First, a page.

Suzassippi’s Mississippi: Hawkins Field Terminal Restoration

terminal buildingConstruction began on Jackson’s municipal airport terminal building in 1936, financed by the Works Progress Administration.  Currently undergoing extensive renovation in a project supported by the United States Department of Interior, National Park Service, Mississippi Department of Archives and History, and the Jackson Municipal Airport Authority, some fairly significant work has already been accomplished.  The Mississippi Heritage Trust listed it  as one of the ten most endangered places in 2001, and with good reason.  Visit Hawkins Field and learn a bit about its role in aviation history, as well as see how deteriorated the building had become by 2008.

In 2009, $350,000 was earmarked by Congress (proposal by Senator Roger Wicker) for beginning repair on the facility as part of Save America’s Treasures grant program (President’s Committee on Arts and the Humanities).  MHT’s Lolly Barnes provided an update on the status, Hawkins Field Terminal in 2013.

Restoration progressWhile the exterior does not appear to reflect any additional restoration since the 2013 update, there is new signage, and clearly some work has been going on behind what is currently visible.  Take a closer look at the Restoration Goal:

Proposed restoration of Hawkins Field Terminal Building

Proposed restoration of Hawkins Field Terminal Building, view from the tarmac.

As Urban Decay noted in the earlier post, there are a number of important facets in the history of the airfield.  In 1941, it was renamed Hawkins Field from Davis Field, and also became the Jackson Army Air Base in 1941.  MDAH blog A Sense of Place provides historic information that is not well-known about Jackson’s Flying Dutchmen and also includes some pictures of the original terminal building.  Hawkins Field was announced as the site for pilot training school on June 22, 1940 in connection with aviation expansion.  In January 1941, M. T. Reed Construction of Belzoni was awarded the contract for $1,377,000 for construction at the airfield as announced by the War Department (Biloxi Daily Herald, January 24, 1941).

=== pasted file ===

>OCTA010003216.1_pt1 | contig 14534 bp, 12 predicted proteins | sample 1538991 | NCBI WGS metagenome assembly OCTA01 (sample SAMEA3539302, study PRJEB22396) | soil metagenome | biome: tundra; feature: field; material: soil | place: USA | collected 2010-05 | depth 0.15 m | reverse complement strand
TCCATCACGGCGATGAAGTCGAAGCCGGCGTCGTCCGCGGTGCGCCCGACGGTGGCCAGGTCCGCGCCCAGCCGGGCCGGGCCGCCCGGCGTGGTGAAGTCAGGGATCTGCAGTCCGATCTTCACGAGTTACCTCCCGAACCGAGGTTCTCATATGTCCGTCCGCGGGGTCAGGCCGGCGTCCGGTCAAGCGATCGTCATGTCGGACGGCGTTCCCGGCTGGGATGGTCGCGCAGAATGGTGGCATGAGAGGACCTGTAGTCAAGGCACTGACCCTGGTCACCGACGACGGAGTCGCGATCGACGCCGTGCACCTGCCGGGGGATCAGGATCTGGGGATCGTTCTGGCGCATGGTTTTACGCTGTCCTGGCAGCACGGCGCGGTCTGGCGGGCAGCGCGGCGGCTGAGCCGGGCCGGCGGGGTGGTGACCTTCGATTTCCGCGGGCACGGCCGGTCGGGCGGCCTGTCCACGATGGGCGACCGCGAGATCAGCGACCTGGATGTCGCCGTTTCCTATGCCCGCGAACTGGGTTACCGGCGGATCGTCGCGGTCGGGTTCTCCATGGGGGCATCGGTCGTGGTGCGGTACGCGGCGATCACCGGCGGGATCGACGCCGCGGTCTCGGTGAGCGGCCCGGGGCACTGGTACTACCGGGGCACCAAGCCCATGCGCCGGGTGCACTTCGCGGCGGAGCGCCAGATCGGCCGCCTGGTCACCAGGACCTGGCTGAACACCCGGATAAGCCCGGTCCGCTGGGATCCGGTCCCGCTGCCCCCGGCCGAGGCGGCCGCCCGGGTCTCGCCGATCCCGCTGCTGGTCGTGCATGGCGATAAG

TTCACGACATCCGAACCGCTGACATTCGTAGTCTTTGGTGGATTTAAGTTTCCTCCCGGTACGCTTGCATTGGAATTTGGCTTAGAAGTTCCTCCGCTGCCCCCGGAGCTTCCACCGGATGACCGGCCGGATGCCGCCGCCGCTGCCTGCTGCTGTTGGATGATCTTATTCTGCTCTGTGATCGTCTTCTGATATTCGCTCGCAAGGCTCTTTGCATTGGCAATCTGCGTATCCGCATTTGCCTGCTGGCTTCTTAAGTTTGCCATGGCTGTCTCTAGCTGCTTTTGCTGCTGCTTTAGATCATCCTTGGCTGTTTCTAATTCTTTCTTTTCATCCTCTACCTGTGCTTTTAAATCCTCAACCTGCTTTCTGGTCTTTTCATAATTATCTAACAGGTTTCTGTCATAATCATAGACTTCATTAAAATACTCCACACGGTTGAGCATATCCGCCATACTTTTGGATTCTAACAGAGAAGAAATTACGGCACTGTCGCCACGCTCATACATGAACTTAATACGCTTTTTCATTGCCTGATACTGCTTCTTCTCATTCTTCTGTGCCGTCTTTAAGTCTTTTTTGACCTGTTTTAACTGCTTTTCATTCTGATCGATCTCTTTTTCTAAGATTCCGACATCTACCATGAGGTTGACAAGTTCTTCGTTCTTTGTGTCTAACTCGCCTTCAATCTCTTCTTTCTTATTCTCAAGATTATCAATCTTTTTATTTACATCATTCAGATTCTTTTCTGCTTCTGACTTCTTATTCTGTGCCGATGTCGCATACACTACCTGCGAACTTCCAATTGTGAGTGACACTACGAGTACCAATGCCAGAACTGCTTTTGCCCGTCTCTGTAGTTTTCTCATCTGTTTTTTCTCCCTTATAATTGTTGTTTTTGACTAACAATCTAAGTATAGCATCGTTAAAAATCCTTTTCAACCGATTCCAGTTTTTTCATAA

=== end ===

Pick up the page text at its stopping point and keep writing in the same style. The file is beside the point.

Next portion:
Construction of the original terminal was not without its political overtones, and the April 22, 1937 Biloxi Daily Herald featured a page 1 story by Jackson’s mayor.

Mayor Says Favoritism Being Shown Meridian in Pushing Runway Work. Jackson, April 22.  With commercial air traffic here suspended until paved runways can be completed at the municipal airport, Mayor Walter A. Scott today chafed at “WPA delays” in completing the airport improvement project.

The mayor asserted that WPA officials in Washington were discriminating against Jackson, and were showing favoritism toward Meridian in municipal airport improvement projects.

Airway traffic was suspended here several weeks ago because of the condition of the landing field while runways are being laid.

“We are not complaining about action of state WPA officers,” the mayor said, “but the fact remains that Meridian’s airport is almost paved and ours is only in the process of being graveled…Jackson has more air traffic from Chicago to New Orleans from east and west than Meridian, yet that airport has been favored.”

“We believe there is favoritism somewhere, even though we cannot make specific charges.”

In August 1937, Mayor Scott announced the city was seeking additional funds to pave another runway, in addition to the one “recently completed;”  in July, Meridian airport was still several months away from completing a paved runway.

By 1941, the [Jackson] airport had five paved runways, a beacon, a control tower and weather station, and was handling about 300 flights per month. (Mississippi Department of Archives and History, Historic Resources Inventory)

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Categories: Historic Preservation, New Deal, Renovation Projects

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